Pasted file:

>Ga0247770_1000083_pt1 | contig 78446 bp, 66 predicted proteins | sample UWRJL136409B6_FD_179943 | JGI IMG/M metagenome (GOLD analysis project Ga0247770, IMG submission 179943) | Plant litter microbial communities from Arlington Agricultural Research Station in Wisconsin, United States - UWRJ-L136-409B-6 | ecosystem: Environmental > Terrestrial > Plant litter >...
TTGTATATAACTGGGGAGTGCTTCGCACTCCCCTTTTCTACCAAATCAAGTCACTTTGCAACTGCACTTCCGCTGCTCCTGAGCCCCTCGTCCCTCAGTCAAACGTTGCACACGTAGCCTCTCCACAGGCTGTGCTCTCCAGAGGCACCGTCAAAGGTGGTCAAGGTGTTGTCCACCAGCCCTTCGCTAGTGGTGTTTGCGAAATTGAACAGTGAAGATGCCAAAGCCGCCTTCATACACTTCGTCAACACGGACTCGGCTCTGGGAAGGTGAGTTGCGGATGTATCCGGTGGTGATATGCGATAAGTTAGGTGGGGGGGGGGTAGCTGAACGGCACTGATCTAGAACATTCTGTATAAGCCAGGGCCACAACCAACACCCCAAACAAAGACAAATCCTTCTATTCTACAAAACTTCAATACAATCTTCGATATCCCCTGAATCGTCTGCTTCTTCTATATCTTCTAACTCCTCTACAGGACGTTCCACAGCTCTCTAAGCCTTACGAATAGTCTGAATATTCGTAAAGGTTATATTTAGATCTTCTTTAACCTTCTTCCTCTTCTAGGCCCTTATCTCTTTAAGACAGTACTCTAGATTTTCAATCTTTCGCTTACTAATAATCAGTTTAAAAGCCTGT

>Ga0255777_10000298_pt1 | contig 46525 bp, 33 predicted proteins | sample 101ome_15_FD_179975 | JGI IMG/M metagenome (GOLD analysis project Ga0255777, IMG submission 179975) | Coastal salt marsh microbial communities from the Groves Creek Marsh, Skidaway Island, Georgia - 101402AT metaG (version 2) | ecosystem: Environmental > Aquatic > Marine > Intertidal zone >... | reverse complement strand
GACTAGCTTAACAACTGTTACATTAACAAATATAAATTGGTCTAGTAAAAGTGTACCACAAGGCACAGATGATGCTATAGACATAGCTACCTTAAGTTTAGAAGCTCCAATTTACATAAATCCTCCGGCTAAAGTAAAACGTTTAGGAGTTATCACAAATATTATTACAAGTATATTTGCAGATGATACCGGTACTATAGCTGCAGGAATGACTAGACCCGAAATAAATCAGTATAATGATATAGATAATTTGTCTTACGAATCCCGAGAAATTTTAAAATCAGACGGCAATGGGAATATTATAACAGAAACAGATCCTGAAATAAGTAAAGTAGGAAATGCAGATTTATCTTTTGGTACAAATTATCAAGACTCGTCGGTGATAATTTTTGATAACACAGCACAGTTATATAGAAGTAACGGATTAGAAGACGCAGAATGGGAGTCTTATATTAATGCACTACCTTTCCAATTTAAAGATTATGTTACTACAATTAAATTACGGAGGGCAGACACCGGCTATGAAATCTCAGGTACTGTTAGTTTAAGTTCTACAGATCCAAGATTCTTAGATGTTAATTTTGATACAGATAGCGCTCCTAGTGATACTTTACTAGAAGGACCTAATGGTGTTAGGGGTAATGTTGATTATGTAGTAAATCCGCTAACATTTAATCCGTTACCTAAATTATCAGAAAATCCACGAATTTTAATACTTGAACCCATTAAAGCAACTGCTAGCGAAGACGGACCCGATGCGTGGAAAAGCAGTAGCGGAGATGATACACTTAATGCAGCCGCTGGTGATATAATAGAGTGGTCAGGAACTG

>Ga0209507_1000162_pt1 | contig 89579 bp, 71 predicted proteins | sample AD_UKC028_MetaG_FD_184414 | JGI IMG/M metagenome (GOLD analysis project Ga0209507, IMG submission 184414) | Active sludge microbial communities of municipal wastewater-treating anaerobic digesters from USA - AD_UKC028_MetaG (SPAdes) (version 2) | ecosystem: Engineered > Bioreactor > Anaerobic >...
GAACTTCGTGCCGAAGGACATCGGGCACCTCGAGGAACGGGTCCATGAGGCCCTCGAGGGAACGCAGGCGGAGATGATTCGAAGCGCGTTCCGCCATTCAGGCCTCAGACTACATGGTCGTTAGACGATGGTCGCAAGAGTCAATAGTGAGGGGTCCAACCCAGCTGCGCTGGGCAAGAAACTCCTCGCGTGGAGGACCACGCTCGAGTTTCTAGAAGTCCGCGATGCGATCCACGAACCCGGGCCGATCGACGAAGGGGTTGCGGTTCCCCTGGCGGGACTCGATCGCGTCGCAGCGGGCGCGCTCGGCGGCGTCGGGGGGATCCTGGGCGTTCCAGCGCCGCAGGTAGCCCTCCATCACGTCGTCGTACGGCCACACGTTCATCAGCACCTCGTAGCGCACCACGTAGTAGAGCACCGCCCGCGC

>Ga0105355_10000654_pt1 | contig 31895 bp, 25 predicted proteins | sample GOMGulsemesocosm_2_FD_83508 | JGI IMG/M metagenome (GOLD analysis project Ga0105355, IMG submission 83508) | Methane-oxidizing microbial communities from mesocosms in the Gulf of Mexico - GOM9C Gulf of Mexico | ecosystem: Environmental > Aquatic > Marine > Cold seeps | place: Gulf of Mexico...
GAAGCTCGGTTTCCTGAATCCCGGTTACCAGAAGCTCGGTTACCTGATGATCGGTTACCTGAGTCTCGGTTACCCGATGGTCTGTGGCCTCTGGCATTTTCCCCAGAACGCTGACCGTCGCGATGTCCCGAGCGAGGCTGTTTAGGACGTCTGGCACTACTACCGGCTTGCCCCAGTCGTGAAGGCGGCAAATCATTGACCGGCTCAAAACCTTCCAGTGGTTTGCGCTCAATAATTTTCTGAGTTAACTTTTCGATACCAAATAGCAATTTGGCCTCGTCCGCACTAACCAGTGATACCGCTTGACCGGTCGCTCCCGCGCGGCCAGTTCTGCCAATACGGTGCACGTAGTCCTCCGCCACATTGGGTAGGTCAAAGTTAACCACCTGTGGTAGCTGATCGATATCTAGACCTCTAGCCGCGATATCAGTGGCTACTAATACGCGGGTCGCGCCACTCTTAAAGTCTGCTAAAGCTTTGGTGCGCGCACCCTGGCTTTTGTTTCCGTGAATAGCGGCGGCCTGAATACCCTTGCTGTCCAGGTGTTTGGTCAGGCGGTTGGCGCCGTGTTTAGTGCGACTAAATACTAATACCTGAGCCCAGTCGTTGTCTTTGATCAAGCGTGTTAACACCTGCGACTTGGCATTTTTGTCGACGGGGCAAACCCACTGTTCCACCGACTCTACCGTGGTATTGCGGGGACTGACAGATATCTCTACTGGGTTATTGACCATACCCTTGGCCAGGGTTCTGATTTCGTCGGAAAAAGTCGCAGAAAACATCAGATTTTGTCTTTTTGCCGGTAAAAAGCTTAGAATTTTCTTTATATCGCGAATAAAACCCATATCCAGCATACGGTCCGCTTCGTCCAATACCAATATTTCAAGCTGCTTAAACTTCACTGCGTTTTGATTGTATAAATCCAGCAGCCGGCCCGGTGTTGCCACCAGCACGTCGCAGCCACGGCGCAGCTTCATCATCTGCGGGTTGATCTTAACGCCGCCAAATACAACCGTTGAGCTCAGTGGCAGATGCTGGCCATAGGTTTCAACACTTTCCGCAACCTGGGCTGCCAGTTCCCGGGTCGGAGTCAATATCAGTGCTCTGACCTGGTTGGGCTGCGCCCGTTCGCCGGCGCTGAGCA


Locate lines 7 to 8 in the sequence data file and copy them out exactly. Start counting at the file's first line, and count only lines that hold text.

>Ga0105355_10000654_pt1 | contig 31895 bp, 25 predicted proteins | sample GOMGulsemesocosm_2_FD_83508 | JGI IMG/M metagenome (GOLD analysis project Ga0105355, IMG submission 83508) | Methane-oxidizing microbial communities from mesocosms in the Gulf of Mexico - GOM9C Gulf of Mexico | ecosystem: Environmental > Aquatic > Marine > Cold seeps | place: Gulf of Mexico...
GAAGCTCGGTTTCCTGAATCCCGGTTACCAGAAGCTCGGTTACCTGATGATCGGTTACCTGAGTCTCGGTTACCCGATGGTCTGTGGCCTCTGGCATTTTCCCCAGAACGCTGACCGTCGCGATGTCCCGAGCGAGGCTGTTTAGGACGTCTGGCACTACTACCGGCTTGCCCCAGTCGTGAAGGCGGCAAATCATTGACCGGCTCAAAACCTTCCAGTGGTTTGCGCTCAATAATTTTCTGAGTTAACTTTTCGATACCAAATAGCAATTTGGCCTCGTCCGCACTAACCAGTGATACCGCTTGACCGGTCGCTCCCGCGCGGCCAGTTCTGCCAATACGGTGCACGTAGTCCTCCGCCACATTGGGTAGGTCAAAGTTAACCACCTGTGGTAGCTGATCGATATCTAGACCTCTAGCCGCGATATCAGTGGCTACTAATACGCGGGTCGCGCCACTCTTAAAGTCTGCTAAAGCTTTGGTGCGCGCACCCTGGCTTTTGTTTCCGTGAATAGCGGCGGCCTGAATACCCTTGCTGTCCAGGTGTTTGGTCAGGCGGTTGGCGCCGTGTTTAGTGCGACTAAATACTAATACCTGAGCCCAGTCGTTGTCTTTGATCAAGCGTGTTAACACCTGCGACTTGGCATTTTTGTCGACGGGGCAAACCCACTGTTCCACCGACTCTACCGTGGTATTGCGGGGACTGACAGATATCTCTACTGGGTTATTGACCATACCCTTGGCCAGGGTTCTGATTTCGTCGGAAAAAGTCGCAGAAAACATCAGATTTTGTCTTTTTGCCGGTAAAAAGCTTAGAATTTTCTTTATATCGCGAATAAAACCCATATCCAGCATACGGTCCGCTTCGTCCAATACCAATATTTCAAGCTGCTTAAACTTCACTGCGTTTTGATTGTATAAATCCAGCAGCCGGCCCGGTGTTGCCACCAGCACGTCGCAGCCACGGCGCAGCTTCATCATCTGCGGGTTGATCTTAACGCCGCCAAATACAACCGTTGAGCTCAGTGGCAGATGCTGGCCATAGGTTTCAACACTTTCCGCAACCTGGGCTGCCAGTTCCCGGGTCGGAGTCAATATCAGTGCTCTGACCTGGTTGGGCTGCGCCCGTTCGCCGGCGCTGAGCA